By productivity Bell meant the greater abundance of material goods derived from mass production. When there are several dozen varieties of toothpaste to choose from, the average person will not have the time to sample them all, even if they wanted to. It takes some time and attention to choose one brand over another, no matter how cursory the decision. Multiply this effect by every mass-produced object in your life, and you end up with a significant sum of your total time and attention. In short, every bit of economic growth has had an incremental cost in the available time of those who enjoy it.

Time poverty and the service economy

Whereas time poverty is a side effect of growth in the realm of manufactured goods, it might act as a constraint on growth in the realm of services.

A single pair of scissors and a comb require little individual attention to mass-produce, yet getting a haircut still requires the sustained attention of a single skilled laborer and the uninterrupted presence of their customer. No matter how skilled the hairdresser, he or she still has only 24 hours a day to ply their trade, and the consumer still has only 24 hours in which to receive a haircut.

The only way to extract more growth from the services industry is to automate the work or to find a way to distribute skilled labor more efficiently. With fully automated hair salons and restaurants still confined to science fiction, modern tech has devoted much of its attention to the latter category, the more efficient distribution of labor.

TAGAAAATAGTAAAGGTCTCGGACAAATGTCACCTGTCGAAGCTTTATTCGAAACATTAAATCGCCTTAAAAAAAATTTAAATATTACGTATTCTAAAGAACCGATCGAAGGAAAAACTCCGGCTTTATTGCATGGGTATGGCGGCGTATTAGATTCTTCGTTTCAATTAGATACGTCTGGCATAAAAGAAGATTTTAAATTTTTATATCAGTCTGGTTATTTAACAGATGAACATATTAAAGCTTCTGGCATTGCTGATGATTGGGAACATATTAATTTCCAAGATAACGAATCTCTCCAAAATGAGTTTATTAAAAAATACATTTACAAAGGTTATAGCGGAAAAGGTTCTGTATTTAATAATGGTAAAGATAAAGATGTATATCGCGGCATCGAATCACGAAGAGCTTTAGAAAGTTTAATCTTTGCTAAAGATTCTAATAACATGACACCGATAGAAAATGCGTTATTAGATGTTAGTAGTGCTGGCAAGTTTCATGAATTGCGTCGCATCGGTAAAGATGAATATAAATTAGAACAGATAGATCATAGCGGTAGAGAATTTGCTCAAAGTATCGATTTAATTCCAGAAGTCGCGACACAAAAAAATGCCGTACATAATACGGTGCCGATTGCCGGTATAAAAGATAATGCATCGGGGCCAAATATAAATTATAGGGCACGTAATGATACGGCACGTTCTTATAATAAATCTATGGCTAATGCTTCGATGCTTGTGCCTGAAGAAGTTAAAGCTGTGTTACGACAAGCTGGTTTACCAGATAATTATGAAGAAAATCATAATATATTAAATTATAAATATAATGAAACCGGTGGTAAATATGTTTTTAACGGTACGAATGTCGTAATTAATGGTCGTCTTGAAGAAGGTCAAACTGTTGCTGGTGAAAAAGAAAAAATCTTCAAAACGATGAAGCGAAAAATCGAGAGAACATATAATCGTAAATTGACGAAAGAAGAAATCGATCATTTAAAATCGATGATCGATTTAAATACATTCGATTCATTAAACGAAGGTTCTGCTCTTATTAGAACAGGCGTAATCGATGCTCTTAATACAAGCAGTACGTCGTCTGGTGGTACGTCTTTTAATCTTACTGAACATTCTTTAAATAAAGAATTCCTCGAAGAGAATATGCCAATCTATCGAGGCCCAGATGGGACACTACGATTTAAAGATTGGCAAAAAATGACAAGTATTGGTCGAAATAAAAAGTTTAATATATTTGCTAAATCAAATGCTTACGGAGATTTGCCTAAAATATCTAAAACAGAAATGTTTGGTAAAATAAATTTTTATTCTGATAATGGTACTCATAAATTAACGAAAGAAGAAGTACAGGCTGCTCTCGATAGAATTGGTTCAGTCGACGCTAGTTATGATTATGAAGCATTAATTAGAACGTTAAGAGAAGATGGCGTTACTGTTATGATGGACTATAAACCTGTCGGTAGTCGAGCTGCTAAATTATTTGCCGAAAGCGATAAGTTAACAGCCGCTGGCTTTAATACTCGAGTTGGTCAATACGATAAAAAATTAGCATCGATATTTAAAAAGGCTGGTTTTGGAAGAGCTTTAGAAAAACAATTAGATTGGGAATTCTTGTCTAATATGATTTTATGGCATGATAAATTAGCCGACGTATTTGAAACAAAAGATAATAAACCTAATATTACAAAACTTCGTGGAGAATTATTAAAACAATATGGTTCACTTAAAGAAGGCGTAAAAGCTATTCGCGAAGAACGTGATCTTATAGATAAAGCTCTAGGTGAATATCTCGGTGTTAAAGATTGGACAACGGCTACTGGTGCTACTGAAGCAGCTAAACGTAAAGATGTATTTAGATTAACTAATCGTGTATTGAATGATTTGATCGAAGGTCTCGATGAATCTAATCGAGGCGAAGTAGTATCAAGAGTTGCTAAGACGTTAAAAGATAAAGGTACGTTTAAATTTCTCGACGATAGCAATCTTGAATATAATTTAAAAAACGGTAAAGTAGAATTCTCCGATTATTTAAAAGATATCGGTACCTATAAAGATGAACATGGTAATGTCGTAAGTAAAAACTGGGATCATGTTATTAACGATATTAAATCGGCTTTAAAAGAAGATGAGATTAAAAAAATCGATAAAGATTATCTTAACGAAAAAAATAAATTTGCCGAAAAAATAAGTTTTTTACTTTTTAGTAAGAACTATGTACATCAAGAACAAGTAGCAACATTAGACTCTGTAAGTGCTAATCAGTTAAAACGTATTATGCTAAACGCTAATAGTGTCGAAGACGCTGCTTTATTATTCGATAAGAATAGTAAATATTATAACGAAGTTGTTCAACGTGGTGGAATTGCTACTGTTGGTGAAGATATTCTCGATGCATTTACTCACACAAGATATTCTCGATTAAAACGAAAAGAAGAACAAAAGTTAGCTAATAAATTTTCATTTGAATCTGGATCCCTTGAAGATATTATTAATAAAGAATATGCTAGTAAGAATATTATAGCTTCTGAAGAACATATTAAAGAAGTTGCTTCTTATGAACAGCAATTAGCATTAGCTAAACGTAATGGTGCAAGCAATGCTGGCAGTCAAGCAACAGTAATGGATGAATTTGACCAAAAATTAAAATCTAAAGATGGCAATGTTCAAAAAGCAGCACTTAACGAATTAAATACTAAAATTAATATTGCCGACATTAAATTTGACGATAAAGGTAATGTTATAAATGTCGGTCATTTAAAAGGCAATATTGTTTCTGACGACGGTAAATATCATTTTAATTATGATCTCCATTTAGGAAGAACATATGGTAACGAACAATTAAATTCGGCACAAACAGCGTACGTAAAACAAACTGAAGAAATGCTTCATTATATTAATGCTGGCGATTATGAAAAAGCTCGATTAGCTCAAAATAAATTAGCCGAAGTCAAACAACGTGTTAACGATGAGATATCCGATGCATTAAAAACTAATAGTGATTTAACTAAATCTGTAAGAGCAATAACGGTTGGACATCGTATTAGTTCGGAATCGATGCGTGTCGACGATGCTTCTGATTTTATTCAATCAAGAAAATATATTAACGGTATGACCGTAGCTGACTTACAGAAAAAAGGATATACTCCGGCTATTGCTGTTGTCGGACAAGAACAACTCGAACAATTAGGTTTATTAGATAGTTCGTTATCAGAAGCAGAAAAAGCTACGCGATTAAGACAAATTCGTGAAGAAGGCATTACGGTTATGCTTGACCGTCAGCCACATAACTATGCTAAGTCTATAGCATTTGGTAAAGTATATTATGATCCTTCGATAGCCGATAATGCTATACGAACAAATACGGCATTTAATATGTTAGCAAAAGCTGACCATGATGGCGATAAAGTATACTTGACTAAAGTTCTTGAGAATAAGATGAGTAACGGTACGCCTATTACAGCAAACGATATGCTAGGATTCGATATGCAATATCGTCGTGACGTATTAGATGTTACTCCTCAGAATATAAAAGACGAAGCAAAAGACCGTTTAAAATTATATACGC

The explosion of service apps has been derided as “the Internet of stuff your mom won’t do for you anymore,” but it has nevertheless unlocked tremendous wealth. Google made information delivery easier and has reaped the rewards, but so too have apps that have evolved to coordinate the gig economy.

App-enabled gig work is merely the latest phase of growth in the services industry, which has been steadily increasing in the U.S. since the 19th century and is currently on the rise in the rest of the world. Where once only the wealthy had servants, now anybody with a smartphone has access to a marketplace for the same services. All that stuff your mom won’t do for you anymore? It just might be the biggest source of economic growth in this decade, according to some economists.

The iconic example of this is the ride-sharing app Uber. It eliminated some of the constraints of time poverty for both the laborer and the consumer, by reducing the effort it took to coordinate the service. It may still take an hour to be driven to the airport, but the time you and the driver saved by skipping all the steps beforehand unlocked real economic value. As of late April, Uber’s market value was hovering near $110 billion.

The key to this wealth transcends mere efficiency. It also depends on a radical change in the experience of using the technology itself.

As Ogilvy vice chair Rory Sutherland has pointed out, Uber combines efficiency with insights into psychology. Because we can see on our smartphone’s screen exactly how long it will take our car to arrive, the anxiety of waiting is reduced. Ratings for riders and drivers and other psychologically pleasing aspects of Uber’s user experience are what fueled its expansion.